Collective Action Through Marketing Boards: an Efficient Hybrid Governance?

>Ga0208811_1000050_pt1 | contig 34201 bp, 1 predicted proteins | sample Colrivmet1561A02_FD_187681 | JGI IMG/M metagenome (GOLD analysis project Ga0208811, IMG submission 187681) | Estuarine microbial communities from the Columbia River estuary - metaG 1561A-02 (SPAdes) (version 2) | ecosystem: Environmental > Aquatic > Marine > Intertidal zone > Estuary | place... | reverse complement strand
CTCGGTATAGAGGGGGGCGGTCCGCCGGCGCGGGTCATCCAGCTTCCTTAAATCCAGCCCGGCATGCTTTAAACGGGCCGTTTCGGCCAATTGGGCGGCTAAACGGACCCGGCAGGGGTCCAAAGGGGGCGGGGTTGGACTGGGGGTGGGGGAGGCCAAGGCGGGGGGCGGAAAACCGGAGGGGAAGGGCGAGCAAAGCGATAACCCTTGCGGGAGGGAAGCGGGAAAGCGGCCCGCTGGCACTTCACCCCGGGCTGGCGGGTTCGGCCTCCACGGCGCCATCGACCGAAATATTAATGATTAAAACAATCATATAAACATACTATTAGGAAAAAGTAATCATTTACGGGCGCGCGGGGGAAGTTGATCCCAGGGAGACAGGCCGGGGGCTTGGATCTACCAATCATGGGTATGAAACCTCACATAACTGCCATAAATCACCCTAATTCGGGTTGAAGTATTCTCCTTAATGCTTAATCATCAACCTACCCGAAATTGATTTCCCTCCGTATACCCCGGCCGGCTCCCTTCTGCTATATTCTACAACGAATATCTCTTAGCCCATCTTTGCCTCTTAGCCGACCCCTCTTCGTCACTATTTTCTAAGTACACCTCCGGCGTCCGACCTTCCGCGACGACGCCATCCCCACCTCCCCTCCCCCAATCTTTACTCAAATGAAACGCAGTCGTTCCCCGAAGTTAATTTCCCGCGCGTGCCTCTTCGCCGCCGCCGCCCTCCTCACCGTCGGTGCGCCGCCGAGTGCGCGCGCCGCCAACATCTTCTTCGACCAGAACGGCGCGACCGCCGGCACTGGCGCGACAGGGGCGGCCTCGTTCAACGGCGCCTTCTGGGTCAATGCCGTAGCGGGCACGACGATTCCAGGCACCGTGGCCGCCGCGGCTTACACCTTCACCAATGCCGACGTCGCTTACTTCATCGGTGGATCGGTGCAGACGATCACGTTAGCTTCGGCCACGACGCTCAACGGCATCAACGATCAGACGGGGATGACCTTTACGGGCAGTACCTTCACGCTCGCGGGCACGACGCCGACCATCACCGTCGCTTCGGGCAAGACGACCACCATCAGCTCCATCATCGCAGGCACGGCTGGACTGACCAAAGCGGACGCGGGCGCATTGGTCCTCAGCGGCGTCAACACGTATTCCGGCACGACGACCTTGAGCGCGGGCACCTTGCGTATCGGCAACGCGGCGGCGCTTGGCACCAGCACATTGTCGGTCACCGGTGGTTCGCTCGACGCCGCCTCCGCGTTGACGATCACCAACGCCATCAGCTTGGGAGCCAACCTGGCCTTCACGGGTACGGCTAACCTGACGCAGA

Abstract: Because of their perishable nature on the one hand and the impact of their quality on consumers on the other hand, agricultural products have always raised important problems of coordination and control with high transaction costs. In the agrifood industry, the recent period has registered substantial evolution in devices intended to provide vertical coordination among the various agents of value chains. The most noticeable evolution might be the progressive dismantlement of collective organizations in favor of a contractual approach that would be more compatible with the requirements of a market-oriented policy. In this paper, we revisit the role of marketing boards, mainly through the Canadian experience, more specifically in the Province of Quebec. Examining their nature and their role, we intend to better understand the type of problems marketing boards were trying to face and still do, and their success and failures in terms of an efficient organization of complex transactions with strong asymmetries among partners. We shall argue that their occurrence in very different contexts as well as their resilience is rooted in a relatively successful combination of organizational properties, embedded in their hybrid nature, and institutional legitimacy, thanks to the guarantees they provide.